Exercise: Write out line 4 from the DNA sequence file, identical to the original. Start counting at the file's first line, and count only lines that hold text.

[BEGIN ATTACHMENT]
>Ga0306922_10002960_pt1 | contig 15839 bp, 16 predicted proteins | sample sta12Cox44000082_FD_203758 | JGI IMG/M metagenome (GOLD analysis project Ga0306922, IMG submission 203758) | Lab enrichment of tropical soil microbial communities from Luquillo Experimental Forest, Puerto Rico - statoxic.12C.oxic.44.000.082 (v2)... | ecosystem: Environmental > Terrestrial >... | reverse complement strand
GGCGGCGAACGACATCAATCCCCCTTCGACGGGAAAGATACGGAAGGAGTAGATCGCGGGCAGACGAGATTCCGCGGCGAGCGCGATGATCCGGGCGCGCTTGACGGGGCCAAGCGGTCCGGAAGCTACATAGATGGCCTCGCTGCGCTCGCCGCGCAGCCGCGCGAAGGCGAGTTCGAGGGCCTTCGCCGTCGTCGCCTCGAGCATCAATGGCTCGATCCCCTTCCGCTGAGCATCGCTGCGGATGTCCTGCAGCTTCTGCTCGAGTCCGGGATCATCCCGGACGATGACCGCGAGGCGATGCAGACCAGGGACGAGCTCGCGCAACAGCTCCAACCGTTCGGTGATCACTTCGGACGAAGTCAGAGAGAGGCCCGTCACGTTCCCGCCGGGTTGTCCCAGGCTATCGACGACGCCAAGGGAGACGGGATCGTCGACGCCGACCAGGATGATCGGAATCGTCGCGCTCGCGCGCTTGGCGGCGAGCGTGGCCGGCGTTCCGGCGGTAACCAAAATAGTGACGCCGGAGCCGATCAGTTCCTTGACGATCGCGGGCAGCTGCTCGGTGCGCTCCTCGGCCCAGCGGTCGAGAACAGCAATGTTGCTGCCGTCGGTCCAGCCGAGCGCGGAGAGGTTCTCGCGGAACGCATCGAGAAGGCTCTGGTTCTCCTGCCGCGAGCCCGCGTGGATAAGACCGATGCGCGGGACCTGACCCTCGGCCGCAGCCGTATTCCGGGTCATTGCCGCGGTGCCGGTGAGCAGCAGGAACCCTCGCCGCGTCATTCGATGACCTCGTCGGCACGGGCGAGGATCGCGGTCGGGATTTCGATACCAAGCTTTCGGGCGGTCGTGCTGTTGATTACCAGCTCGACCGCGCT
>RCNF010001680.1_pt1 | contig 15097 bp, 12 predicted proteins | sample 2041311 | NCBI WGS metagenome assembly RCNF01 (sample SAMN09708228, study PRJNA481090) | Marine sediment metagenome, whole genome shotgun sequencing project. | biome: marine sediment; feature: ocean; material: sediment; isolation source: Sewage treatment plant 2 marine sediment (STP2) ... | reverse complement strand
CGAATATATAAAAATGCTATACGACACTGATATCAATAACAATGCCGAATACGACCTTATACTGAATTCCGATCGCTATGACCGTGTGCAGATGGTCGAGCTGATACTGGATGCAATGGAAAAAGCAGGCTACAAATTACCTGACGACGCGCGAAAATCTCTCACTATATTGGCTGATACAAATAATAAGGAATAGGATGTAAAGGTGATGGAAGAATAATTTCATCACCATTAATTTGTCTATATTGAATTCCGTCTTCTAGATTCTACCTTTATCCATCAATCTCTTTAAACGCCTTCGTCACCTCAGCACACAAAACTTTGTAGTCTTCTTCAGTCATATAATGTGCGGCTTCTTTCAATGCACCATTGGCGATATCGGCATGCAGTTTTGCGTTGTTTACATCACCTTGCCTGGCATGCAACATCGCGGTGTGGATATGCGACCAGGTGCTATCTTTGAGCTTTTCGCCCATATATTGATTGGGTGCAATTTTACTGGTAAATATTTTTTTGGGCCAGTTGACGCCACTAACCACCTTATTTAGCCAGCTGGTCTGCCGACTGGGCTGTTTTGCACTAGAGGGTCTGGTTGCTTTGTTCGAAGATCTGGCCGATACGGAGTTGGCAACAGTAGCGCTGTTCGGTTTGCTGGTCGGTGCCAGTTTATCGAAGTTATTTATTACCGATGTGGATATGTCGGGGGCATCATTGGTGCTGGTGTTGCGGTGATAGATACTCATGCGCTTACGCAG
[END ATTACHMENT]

CGAATATATAAAAATGCTATACGACACTGATATCAATAACAATGCCGAATACGACCTTATACTGAATTCCGATCGCTATGACCGTGTGCAGATGGTCGAGCTGATACTGGATGCAATGGAAAAAGCAGGCTACAAATTACCTGACGACGCGCGAAAATCTCTCACTATATTGGCTGATACAAATAATAAGGAATAGGATGTAAAGGTGATGGAAGAATAATTTCATCACCATTAATTTGTCTATATTGAATTCCGTCTTCTAGATTCTACCTTTATCCATCAATCTCTTTAAACGCCTTCGTCACCTCAGCACACAAAACTTTGTAGTCTTCTTCAGTCATATAATGTGCGGCTTCTTTCAATGCACCATTGGCGATATCGGCATGCAGTTTTGCGTTGTTTACATCACCTTGCCTGGCATGCAACATCGCGGTGTGGATATGCGACCAGGTGCTATCTTTGAGCTTTTCGCCCATATATTGATTGGGTGCAATTTTACTGGTAAATATTTTTTTGGGCCAGTTGACGCCACTAACCACCTTATTTAGCCAGCTGGTCTGCCGACTGGGCTGTTTTGCACTAGAGGGTCTGGTTGCTTTGTTCGAAGATCTGGCCGATACGGAGTTGGCAACAGTAGCGCTGTTCGGTTTGCTGGTCGGTGCCAGTTTATCGAAGTTATTTATTACCGATGTGGATATGTCGGGGGCATCATTGGTGCTGGTGTTGCGGTGATAGATACTCATGCGCTTACGCAG